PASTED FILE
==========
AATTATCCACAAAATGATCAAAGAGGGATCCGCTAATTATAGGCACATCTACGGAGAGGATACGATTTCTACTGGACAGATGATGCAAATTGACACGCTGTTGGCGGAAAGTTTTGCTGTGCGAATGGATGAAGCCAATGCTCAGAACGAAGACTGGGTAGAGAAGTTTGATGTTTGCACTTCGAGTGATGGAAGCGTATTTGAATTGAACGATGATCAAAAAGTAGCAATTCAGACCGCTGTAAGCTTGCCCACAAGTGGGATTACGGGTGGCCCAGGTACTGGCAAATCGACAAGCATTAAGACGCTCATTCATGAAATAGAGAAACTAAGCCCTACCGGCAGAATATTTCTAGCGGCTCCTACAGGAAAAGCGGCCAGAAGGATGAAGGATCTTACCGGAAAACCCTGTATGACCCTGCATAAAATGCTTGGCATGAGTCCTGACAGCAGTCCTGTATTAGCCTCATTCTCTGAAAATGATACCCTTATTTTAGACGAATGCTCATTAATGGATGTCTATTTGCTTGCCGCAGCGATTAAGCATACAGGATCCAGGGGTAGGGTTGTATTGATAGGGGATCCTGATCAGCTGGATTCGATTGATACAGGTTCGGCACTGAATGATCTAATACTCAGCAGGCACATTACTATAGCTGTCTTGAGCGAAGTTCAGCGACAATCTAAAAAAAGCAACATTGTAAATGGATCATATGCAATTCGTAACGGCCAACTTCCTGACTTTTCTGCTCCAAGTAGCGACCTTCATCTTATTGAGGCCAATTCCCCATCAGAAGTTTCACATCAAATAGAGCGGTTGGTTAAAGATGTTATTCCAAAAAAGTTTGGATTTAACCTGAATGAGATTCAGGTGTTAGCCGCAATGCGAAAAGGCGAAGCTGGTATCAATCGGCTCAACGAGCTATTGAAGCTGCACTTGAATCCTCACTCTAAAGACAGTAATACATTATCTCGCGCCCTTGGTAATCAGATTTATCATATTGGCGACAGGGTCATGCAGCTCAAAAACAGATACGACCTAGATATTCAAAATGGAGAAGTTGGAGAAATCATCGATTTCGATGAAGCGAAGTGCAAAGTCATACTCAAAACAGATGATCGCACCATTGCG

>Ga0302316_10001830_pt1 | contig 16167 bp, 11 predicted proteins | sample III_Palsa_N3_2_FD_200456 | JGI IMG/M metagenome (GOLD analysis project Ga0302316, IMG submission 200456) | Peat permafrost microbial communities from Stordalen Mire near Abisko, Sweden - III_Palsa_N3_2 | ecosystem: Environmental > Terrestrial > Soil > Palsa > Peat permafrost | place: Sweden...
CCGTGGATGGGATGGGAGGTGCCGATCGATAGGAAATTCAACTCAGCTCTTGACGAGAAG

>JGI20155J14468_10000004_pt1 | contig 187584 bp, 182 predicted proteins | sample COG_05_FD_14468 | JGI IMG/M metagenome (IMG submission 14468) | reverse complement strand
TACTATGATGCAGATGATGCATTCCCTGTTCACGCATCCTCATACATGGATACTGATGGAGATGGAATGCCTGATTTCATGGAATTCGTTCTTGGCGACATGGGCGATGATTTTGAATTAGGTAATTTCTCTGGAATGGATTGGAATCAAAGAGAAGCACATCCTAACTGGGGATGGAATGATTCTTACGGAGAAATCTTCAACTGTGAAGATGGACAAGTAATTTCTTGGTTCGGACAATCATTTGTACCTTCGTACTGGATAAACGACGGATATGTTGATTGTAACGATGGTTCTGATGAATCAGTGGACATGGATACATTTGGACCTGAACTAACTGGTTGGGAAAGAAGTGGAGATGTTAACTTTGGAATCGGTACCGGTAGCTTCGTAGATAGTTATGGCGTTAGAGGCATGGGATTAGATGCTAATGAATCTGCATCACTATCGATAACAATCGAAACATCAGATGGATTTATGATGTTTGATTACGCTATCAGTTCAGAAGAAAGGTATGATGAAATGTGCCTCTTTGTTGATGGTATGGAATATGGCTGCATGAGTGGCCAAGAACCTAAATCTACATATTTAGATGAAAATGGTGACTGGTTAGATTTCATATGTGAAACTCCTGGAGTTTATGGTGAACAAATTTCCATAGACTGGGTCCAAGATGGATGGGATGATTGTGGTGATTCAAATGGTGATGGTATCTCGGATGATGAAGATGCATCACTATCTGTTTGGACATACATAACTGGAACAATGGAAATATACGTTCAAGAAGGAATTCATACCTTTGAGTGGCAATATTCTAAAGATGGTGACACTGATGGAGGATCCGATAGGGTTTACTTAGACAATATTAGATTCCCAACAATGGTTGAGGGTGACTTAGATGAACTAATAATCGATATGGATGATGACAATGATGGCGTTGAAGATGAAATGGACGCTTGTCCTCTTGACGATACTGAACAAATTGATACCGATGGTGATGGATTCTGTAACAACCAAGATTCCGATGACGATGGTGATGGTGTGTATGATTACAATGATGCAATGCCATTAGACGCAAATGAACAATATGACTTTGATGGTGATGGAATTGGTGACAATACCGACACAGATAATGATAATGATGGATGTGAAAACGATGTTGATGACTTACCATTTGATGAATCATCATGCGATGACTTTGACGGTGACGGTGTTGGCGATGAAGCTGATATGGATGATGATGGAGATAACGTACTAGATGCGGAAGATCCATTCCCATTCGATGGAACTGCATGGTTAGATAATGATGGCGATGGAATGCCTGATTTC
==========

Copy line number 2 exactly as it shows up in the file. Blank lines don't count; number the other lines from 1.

>Ga0302316_10001830_pt1 | contig 16167 bp, 11 predicted proteins | sample III_Palsa_N3_2_FD_200456 | JGI IMG/M metagenome (GOLD analysis project Ga0302316, IMG submission 200456) | Peat permafrost microbial communities from Stordalen Mire near Abisko, Sweden - III_Palsa_N3_2 | ecosystem: Environmental > Terrestrial > Soil > Palsa > Peat permafrost | place: Sweden...